Nutrition and Hydration for Energy
By: Amanda Capasso | November 25, 2021 | Nutrition
Fatigue and low energy are some of the most common concerns I see in practice. Male and female patients of all ages come in feeling like no matter what they do they just can’t seem to keep up with the demands of their daily lives. The foods you eat and the liquids you consume can either increase or decrease the amount of energy you have throughout the day. To optimize energy throughout the day, the first thing we want to do is switch out simple carbohydrates for more complex carbohydrates. Complex carbohydrates are things like oatmeal, root vegetables, beans, whole grains etc. and they differ from simple carbohydrates in their glycemic index/load (how fast/how much they cause your blood sugar to rise). Complex carbohydrates get into your bloodstream much slower providing a steady stream of energy without causing a large spike in blood sugar and then crash.
The other two macronutrients our bodies require are fats and proteins. Our brains are made up of over 50% fat, making dietary fats vital for our brains to function properly2. Unsaturated fats are healthiest for our hearts and brains and include foods like avocados, walnuts, olive oil, salmon and chia seeds which should be consumed daily. Protein provides the building blocks of muscles and tissues and slows down how quickly sugar gets into the bloodstream. Knowing how much protein you’re getting in a day can be tricky and tedious but with the right resources, you will begin to be able to eyeball how much protein you are getting in a day.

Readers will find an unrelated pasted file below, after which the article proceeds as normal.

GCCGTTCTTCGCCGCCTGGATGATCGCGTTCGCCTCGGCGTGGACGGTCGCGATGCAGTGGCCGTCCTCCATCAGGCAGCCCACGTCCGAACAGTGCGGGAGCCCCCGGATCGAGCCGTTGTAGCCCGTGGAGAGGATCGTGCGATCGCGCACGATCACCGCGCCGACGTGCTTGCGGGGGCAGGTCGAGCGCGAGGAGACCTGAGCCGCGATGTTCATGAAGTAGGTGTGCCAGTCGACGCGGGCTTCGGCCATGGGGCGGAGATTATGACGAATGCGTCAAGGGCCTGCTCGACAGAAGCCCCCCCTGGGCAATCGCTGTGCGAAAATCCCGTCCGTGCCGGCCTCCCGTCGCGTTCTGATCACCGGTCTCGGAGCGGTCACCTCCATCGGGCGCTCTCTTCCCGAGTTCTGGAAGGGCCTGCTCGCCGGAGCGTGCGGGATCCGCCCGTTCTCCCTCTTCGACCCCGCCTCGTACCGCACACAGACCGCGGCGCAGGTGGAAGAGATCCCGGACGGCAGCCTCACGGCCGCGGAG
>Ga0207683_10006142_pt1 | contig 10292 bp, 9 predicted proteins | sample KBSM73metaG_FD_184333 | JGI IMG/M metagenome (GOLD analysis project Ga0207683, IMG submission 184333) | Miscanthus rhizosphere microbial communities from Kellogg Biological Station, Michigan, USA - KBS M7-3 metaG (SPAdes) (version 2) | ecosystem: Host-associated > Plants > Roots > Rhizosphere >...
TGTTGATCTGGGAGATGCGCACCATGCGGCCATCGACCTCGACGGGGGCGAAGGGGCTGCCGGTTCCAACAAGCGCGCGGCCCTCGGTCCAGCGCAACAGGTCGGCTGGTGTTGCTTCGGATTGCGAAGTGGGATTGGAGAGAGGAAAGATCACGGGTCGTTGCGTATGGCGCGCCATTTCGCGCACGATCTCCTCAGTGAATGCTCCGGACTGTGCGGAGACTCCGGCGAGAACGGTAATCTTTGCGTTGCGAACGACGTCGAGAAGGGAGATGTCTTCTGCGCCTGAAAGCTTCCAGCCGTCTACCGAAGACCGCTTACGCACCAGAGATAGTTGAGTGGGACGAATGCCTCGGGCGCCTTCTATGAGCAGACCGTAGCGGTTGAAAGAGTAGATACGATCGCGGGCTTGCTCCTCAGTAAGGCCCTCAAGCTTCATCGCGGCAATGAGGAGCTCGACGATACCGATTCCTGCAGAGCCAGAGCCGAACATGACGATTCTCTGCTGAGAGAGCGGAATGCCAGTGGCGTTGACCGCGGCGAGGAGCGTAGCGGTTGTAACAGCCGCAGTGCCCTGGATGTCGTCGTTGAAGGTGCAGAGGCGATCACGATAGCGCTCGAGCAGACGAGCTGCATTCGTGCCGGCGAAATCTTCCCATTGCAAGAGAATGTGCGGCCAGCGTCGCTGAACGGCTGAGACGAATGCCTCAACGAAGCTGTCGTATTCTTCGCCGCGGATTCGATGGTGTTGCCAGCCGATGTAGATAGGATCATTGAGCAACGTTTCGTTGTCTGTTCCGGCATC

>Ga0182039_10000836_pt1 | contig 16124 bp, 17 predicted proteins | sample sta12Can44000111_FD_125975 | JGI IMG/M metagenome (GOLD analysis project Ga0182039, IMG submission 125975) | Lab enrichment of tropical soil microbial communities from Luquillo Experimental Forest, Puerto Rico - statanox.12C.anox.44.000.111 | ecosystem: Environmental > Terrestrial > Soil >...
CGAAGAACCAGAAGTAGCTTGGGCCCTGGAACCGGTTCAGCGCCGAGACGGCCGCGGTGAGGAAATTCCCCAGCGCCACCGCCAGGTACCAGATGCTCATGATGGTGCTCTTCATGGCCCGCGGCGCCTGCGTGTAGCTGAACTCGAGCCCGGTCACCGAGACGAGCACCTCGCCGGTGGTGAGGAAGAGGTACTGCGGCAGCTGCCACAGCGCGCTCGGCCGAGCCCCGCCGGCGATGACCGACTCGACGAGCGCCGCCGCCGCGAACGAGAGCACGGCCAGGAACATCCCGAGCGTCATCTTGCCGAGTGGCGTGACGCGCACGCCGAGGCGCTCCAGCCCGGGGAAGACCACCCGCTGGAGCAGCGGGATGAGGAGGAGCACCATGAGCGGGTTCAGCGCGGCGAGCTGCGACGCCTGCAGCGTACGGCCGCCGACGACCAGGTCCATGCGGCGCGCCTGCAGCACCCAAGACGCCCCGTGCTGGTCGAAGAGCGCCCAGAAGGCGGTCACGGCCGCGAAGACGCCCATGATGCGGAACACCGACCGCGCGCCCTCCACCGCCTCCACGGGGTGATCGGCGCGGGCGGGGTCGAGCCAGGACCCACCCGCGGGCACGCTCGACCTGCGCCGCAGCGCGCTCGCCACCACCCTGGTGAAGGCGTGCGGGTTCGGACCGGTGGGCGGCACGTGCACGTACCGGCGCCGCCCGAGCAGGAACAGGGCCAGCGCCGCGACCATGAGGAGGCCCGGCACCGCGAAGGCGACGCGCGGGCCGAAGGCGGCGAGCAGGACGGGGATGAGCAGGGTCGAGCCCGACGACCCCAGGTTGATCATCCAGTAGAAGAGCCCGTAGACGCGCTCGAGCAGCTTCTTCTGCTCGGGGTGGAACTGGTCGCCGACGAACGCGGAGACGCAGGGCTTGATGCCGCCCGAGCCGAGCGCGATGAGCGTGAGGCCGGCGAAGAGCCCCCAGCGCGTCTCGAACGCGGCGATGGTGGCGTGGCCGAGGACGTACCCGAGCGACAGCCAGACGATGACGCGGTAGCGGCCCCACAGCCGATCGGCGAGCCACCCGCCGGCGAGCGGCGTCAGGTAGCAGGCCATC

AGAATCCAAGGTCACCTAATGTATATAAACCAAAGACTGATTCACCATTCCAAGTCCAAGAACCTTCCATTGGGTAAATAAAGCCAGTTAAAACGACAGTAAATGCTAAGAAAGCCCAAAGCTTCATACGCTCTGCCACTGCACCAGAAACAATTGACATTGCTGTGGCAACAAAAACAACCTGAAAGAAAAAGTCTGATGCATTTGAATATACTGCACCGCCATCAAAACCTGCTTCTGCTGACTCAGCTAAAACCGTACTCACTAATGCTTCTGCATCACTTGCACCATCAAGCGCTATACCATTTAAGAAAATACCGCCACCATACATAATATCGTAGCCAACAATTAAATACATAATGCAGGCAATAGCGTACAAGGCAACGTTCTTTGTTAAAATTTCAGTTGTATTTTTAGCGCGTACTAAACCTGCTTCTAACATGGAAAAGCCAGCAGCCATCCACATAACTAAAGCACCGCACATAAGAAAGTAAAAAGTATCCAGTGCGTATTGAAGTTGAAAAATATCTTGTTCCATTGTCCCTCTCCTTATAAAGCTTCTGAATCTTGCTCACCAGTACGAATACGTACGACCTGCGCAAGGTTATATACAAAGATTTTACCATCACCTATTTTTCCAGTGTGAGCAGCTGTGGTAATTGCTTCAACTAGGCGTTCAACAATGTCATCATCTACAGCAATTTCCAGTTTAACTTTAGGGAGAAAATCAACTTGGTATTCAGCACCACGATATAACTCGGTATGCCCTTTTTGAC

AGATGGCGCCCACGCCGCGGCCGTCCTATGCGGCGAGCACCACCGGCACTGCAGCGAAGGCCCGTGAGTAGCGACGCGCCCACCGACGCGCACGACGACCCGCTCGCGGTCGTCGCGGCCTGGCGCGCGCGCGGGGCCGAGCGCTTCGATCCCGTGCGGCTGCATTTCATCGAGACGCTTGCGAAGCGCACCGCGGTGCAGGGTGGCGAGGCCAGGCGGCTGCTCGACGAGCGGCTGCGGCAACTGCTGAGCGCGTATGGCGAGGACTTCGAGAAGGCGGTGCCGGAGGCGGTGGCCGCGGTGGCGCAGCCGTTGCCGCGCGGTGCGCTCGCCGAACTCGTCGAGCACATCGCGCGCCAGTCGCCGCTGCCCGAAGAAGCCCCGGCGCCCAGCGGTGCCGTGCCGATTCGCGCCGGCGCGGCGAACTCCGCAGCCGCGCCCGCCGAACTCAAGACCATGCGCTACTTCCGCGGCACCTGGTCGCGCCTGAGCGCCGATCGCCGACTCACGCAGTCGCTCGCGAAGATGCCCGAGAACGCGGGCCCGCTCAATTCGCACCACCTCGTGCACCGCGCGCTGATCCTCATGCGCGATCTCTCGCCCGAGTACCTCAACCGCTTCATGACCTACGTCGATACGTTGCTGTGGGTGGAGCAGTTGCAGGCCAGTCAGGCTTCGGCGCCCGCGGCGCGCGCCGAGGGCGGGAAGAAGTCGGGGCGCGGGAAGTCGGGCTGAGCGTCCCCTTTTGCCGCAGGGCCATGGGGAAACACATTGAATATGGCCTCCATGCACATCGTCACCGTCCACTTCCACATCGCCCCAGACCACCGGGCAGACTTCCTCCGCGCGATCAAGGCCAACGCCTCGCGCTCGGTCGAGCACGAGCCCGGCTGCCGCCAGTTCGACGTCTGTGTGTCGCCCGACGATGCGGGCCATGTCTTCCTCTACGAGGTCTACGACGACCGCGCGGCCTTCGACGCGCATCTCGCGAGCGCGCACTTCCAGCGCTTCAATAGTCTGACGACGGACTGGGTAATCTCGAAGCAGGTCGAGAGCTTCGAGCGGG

Finally, when assessing diet and energy I always look at water intake. Even mild dehydration has been linked to decreased cognitive functioning3 and while there is no exact amount of water that is right for everyone, if you are drinking less than 1 L a day it’s probably not enough. Coffee and soda do not count towards your water intake and the caffeine levels in them can further dehydrate you. Foods that are high in water content and herbal teas are great ways for water “dislikers” to increase their water intake and stay hydrated.
If you want to know if these dietary changes are right for you or more information on how to change your diet book your naturopathic appointment for an individualized dietary approach.
1) Pharr J. Carbohydrate consumption and fatigue: A review. Nevada journal of public health. 2010. Vol 7(1).
2) Chang CY, Chen JY. Essential fatty acids and the human brain. Acta Neurol Taiwan. 2009 Dec;18(4):231-41.
3) Popkin B., D’ Anci K., Rosenberg I. Water, hydration and health. Nutr Rev. 2010 Aug; 68(8); 439-458.